In preparation for an upgrade to facilities and interpretive sites, the Washington State Department of Natural Resources (DNR) will close the Woodard Bay Natural Resources Conservation Area (NRCA) Whitham Road access point from July through December 2014.
The Woodard Bay Upper Overlook Trail—currently closed to protect nesting herons—will re-open in August, providing public access to views of the bay. The Overlook Trail will be accessible from the parking lot at the north end of the Chehalis Western Trail.
The site will be closed to protect the public safety during construction of new public access facilities and interpretive sites in the NRCA. The updated interpretative design will highlight the ecological values and rich cultural history of Woodard Bay.
“This is a really exciting project,” said Michele Zukerberg, the DNR Natural Areas manager overseeing the development project, “It is carefully designed to balance the ecological values of Woodard Bay with its rich human history.”
The temporary closure marks the next phase of a larger undertaking to restore and improve Woodard Bay NRCA. Restoration activities included the removal of more than 2100 tons of creosote treated structures and 12,000 cubic yards of fill from Woodard Bay and Henderson Inlet. Restoration was completed in March 2013, allowing DNR to develop improved educational and low-impact recreation opportunities.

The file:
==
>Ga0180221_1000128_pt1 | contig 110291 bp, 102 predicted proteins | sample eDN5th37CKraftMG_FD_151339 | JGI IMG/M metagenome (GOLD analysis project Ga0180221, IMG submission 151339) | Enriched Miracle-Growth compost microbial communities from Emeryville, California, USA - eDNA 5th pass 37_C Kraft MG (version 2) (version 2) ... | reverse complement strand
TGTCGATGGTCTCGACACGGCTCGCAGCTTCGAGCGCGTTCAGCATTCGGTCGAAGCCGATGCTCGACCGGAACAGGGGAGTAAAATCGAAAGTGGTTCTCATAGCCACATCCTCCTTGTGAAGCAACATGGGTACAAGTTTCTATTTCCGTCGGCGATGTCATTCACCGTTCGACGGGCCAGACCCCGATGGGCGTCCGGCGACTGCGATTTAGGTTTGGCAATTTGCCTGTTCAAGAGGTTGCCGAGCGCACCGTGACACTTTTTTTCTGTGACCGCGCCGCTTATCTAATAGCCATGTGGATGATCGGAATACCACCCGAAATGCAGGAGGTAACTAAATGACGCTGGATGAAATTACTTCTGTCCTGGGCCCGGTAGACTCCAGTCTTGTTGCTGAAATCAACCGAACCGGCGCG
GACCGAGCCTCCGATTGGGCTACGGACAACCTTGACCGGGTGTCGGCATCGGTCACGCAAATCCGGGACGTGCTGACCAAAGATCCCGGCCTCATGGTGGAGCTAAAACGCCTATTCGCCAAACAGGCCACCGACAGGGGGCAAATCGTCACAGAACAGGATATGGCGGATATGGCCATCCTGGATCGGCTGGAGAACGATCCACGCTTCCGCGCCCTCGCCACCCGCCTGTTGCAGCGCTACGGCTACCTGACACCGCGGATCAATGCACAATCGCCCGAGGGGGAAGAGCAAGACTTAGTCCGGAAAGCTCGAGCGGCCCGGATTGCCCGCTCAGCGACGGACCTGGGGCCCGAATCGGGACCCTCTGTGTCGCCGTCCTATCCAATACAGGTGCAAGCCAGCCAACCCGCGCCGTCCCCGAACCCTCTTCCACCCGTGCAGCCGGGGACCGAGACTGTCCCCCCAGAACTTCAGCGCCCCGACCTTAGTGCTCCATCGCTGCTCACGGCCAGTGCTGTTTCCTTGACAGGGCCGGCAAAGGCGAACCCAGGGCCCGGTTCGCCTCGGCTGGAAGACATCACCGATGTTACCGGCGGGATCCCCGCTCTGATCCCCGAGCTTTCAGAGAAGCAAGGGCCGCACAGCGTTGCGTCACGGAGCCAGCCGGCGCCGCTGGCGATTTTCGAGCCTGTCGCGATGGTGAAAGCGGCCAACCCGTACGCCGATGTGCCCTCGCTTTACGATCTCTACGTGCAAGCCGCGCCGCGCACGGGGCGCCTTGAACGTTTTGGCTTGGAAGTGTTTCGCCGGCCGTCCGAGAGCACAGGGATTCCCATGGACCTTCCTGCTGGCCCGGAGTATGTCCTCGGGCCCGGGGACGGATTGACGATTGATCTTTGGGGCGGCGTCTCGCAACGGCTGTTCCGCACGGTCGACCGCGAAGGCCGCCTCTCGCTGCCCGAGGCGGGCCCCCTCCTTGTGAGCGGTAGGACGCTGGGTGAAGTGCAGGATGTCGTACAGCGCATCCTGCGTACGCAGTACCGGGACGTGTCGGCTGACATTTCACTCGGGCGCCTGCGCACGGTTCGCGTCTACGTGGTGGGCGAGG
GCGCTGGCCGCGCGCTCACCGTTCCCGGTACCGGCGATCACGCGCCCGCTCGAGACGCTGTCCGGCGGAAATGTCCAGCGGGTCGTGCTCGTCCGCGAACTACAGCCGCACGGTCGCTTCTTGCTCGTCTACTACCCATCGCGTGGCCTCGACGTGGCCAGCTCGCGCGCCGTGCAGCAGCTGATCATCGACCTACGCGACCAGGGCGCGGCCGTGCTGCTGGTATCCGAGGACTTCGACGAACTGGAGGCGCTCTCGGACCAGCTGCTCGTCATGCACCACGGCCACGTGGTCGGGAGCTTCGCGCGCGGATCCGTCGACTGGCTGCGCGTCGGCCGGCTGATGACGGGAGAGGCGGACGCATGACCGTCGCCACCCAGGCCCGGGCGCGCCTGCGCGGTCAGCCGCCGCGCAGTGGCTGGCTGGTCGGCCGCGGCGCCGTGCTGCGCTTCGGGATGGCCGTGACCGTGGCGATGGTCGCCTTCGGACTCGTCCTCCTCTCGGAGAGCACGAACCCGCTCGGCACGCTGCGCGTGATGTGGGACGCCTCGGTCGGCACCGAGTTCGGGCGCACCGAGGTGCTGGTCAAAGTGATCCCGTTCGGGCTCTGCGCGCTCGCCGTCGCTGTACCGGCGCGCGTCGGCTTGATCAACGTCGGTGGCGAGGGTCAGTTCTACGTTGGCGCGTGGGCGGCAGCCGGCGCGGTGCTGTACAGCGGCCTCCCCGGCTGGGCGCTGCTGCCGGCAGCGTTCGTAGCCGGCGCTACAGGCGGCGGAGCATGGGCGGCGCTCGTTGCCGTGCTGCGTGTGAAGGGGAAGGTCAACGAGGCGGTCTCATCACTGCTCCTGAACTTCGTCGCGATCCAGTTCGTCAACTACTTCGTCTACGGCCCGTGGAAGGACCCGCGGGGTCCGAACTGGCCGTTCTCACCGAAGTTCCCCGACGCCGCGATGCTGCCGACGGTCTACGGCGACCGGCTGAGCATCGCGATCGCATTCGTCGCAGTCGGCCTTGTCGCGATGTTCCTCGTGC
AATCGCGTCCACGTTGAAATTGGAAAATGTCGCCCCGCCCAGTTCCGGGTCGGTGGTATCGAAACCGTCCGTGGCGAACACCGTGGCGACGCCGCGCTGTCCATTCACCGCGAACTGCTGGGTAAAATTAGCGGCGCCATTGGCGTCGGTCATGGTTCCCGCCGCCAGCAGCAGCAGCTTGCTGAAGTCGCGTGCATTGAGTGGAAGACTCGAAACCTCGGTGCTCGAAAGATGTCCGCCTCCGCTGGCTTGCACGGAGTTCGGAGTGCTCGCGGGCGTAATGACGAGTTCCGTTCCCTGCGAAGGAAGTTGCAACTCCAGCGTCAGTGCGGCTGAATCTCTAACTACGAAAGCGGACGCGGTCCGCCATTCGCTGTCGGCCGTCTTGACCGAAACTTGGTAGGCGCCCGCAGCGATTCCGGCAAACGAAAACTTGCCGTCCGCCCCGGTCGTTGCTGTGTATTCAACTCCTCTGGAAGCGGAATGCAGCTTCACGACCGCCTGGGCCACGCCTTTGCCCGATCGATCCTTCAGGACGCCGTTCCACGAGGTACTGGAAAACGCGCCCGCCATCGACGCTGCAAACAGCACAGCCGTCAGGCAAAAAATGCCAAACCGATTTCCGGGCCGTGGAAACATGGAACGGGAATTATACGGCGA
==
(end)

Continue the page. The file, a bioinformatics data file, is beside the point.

In addition to the natural beauty of Woodard Bay NRCA, the area holds valuable cultural, historical, recreational, and conservation qualities. The development project includes four major features that highlight these qualities:
• A new environmental and cultural learning shelter.
• An expanded parking lot and a new bike shelter to accommodate bike parking, since bicycle use is not allowed in the NRCA.
• Relocation of the current “boom foreman’s” office and bathroom to cluster structures away from the shoreline.
• Installation of several educational interpretive areas and signs.
The project is supported by the Washington Recreation and Conservation Office Aquatic Lands Enhancement Account, the Washington Wildlife and Recreation Program, and the Squaxin Island Tribe.
See concept drawings and learn more on DNR’s ‘Ear to the Ground’ blog at: http://bit.ly/1uTDnfa
During this closure, DNR encourages users to visit nearby parks and the Chehalis Western Trail.
Woodard Bay NRCA
Woodard Bay Natural Resources Conservation Area was designated by the legislature in 1987, one of the first such conservation areas in the state. A wildlife sanctuary that is just minutes from downtown Olympia, this 865-acre site protects habitat, ranging from marine shoreline and wetlands to mature second-growth forest. The site has a rich and varied human history that includes Native Americans, early settlers to southern Puget Sound, and the logging and shellfish industries.
Learn more about Woodard Bay NRCA on the DNR website: http://bit.ly/WoodardBayNRCA
DNR-managed conservation lands
DNR manages 55 natural area preserves (NAPs) and 36 natural resources conservation areas (NRCAs) on more than 152,000 acres statewide. NAPs protect high-quality examples of native ecosystems and rare plant and animal species. NAPs serve as genetic reserves for Washington’s native species and as reference sites for comparing natural and altered environments. NRCAs protect lands having high conservation values for ecological systems, scenic qualities, wildlife habitat, and low-impact recreational opportunities. Environmental education and approved research projects occur on both NAPs and NRCAs.